• Why you need a website
    • What your website should say (a/k/a What your clients are looking for on your website)
    • Examples of good/bad/ugly
  • Lawyer blogs
    • Why a lawyer would blog
    • Types of blogs available for lawyers
    • What to blog about]
    • How to measure results
    • How to increase results (a/k/a think like your ideal client)
    • Examples
  • Other online marketing options (advantages/disadvantages of each)
    • LinkedIn
    • Facebook
    • Avvo
    • Twitter
    • YouTube
    • Google +
    • YouTube
    • Martindale Hubbell listings
    • Bar association listings

Employers Who Provide False Garnishment Answers May End Up Owing the Money Themselves

I got a judgment a few months ago, and, having found out where the judgment debtor works, I issued a wage garnishment against the debtor’s wages.

And, oh man, did I ever have that guy. Not only did he work there, but he was listed (and pictured) on their website as an executive. It was only a matter of days until I got my money, right?

Well, not exactly. The employer filed a response that said “Terminated.” That was a surprise. I checked the website. The guy was gone.   Did my garnishment get him fired?  Strange.

So, out of curiosity, I called the employer and got the company directory. The debtor was still listed. So, I waited a few weeks, and they were still listed. I tried the extension and, within seconds, I had the debtor on the phone.

Long story short, I think this employer is lying. What do you do?

Tenn. Code Ann. § 26-2-204 requires garnishment responses to be under oath. The law even anticipates that an employer might lie: “The answer of the garnishee is not conclusive.” Tenn. Code Ann. § 26-2-205. To that end, Tenn. Code Ann. § 26-2-206 allows a creditor to get a judgment against the employer if they actually have assets of the debtor in their possession.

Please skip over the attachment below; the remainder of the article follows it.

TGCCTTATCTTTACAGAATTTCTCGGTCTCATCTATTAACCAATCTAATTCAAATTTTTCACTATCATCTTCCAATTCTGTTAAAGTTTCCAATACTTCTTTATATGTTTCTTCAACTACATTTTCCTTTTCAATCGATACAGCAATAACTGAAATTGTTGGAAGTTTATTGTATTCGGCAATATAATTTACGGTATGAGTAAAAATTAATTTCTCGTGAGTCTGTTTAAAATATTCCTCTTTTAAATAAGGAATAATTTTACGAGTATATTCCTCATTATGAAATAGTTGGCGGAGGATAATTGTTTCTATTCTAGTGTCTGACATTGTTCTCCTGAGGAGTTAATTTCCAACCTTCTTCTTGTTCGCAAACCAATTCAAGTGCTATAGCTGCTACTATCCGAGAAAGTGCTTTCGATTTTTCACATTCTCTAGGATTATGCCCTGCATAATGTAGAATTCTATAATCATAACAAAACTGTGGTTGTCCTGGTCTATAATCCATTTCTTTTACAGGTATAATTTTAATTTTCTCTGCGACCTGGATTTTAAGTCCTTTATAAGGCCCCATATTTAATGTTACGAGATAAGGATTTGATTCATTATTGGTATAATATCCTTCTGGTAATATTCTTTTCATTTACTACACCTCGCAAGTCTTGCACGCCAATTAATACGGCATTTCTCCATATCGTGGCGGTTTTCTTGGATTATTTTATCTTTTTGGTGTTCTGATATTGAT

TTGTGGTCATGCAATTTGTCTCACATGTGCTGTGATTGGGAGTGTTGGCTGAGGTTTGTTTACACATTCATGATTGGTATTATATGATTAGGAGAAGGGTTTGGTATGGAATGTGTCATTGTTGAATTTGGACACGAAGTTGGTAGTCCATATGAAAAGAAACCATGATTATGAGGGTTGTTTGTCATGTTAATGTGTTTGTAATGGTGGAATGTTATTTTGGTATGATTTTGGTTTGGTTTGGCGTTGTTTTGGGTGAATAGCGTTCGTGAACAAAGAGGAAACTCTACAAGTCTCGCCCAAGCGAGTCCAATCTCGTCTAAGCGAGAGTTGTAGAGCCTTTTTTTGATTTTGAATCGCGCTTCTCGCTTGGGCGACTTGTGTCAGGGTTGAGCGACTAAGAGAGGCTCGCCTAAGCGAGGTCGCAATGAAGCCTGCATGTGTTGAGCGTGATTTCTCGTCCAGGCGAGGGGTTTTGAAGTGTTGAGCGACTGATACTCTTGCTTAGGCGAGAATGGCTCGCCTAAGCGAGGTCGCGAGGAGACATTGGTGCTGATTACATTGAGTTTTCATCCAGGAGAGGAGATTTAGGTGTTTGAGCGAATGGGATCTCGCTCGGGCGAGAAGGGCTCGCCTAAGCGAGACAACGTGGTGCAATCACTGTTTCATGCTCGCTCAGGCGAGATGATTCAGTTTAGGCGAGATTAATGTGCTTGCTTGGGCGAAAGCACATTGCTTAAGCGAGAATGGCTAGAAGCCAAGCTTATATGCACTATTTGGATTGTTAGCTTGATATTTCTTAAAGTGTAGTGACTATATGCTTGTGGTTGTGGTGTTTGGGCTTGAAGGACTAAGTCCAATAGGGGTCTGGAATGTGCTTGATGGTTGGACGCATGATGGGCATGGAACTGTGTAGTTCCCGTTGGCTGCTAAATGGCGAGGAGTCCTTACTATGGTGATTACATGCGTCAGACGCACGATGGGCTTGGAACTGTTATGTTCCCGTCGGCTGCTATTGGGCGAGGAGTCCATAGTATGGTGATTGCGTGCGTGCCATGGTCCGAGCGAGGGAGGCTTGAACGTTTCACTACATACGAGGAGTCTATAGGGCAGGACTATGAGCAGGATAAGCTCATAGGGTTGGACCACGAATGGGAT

So, in the end, a creditor has rights against a dishonest employer, but there are hoops to jump through. Though the statutes don’t lay this out, the procedure would be to subpoena the payroll records or otherwise get testimony from the employer to establish the veracity of the response. Then, the creditor must take the employer back to Court under § 26-2-206 to get a judgment.

It’s a hassle. But, if you lie, employers, I’m happy to take a judgment against you.

General Sessions Appeals are Cheap and Easy, But Detainer Judgment Appeals are Expensive and Tricky

In some law review article I’ve read (I’ll find you a citation later), the author said that the right to appeal a detainer action is really no right at all, because it’s so expensive to appeal in that scenario.

This is a reference to the detainer judgment appeal bond contained in Tenn. Code Ann. § 29-18-130(b)(2).

That section says in part that:

…if the defendant prays an appeal, the defendant shall execute bond, or post either a cash deposit or irrevocable letter of credit from a regulated financial institution, or provide two (2) good personal sureties with good and sufficient security in the amount of one (1) year’s rent of the premises, conditioned to pay all costs and damages accruing from the failure of the appeal, including rent and interest on the judgment as provided for herein, and to abide by and perform whatever judgment may be rendered by the appellate court in the final hearing of the cause. …

So, where the tenant (or other person in possession of the real property) loses in General Sessions Court and the Plaintiff/Landlord/Property owner wins a detainer judgment for possession, sure, that tenant has the right to appeal. But, they have to post a bond equal to one year’s rental value of the property.

That’s a pretty tall order. Of course, if they don’t have the money or credit to post a cash bond, they can always try to find some dummy to sign on as a surety on the bond.

So, in short, this  isn’t the typical $250 Appeal Bond that you see in most other Sessions appeals.  That’s a quick and easy way to buy more time. This detainer bond could be $10,000 or it could be $150,000 (for fancy Belle Meade mansions or commercial properties).

Keep in mind, a losing defendant can still file an Appeal without complying with this bond requirement.

A detainer appeal without the “one year rent” bond is still an effective appeal, but it doesn’t help the defendant in any way in keeping the property (See what the Tennessee Court of Appeals ruled in December 2013 in Johnson v. Hopkins).